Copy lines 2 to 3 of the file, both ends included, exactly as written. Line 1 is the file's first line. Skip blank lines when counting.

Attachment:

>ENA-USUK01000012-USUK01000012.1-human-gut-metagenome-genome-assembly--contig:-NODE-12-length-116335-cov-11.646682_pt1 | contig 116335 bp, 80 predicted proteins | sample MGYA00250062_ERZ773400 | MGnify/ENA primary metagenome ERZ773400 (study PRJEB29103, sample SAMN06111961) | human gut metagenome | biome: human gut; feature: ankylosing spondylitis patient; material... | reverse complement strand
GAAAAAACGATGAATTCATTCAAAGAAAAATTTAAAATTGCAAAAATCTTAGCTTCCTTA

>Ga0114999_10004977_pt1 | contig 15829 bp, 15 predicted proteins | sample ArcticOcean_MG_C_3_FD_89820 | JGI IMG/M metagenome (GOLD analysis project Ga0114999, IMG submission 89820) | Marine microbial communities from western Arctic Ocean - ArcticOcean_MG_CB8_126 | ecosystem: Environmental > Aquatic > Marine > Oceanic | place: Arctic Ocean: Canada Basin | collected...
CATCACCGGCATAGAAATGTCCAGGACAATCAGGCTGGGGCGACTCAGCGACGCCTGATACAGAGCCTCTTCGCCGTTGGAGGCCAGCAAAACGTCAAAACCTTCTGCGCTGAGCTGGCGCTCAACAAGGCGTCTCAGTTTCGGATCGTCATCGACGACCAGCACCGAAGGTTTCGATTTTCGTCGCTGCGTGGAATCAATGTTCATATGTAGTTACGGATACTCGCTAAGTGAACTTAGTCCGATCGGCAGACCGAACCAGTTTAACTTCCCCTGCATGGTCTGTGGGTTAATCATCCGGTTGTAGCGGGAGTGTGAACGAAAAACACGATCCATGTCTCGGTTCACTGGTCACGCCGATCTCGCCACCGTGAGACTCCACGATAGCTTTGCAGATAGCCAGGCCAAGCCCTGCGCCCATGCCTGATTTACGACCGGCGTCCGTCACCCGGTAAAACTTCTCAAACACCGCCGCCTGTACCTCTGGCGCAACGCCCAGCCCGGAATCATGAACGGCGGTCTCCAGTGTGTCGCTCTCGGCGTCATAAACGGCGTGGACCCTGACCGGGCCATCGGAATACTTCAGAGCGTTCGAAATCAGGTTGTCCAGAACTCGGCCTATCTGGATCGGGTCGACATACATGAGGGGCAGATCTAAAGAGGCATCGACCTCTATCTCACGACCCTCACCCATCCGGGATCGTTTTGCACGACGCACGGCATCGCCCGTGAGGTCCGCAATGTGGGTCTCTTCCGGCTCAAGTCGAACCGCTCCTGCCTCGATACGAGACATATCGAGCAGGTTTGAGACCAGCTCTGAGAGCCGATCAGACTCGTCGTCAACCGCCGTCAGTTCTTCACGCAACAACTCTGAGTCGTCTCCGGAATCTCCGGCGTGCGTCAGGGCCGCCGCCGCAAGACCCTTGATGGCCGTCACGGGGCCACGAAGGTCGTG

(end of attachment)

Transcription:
GAAAAAACGATGAATTCATTCAAAGAAAAATTTAAAATTGCAAAAATCTTAGCTTCCTTA

>Ga0114999_10004977_pt1 | contig 15829 bp, 15 predicted proteins | sample ArcticOcean_MG_C_3_FD_89820 | JGI IMG/M metagenome (GOLD analysis project Ga0114999, IMG submission 89820) | Marine microbial communities from western Arctic Ocean - ArcticOcean_MG_CB8_126 | ecosystem: Environmental > Aquatic > Marine > Oceanic | place: Arctic Ocean: Canada Basin | collected...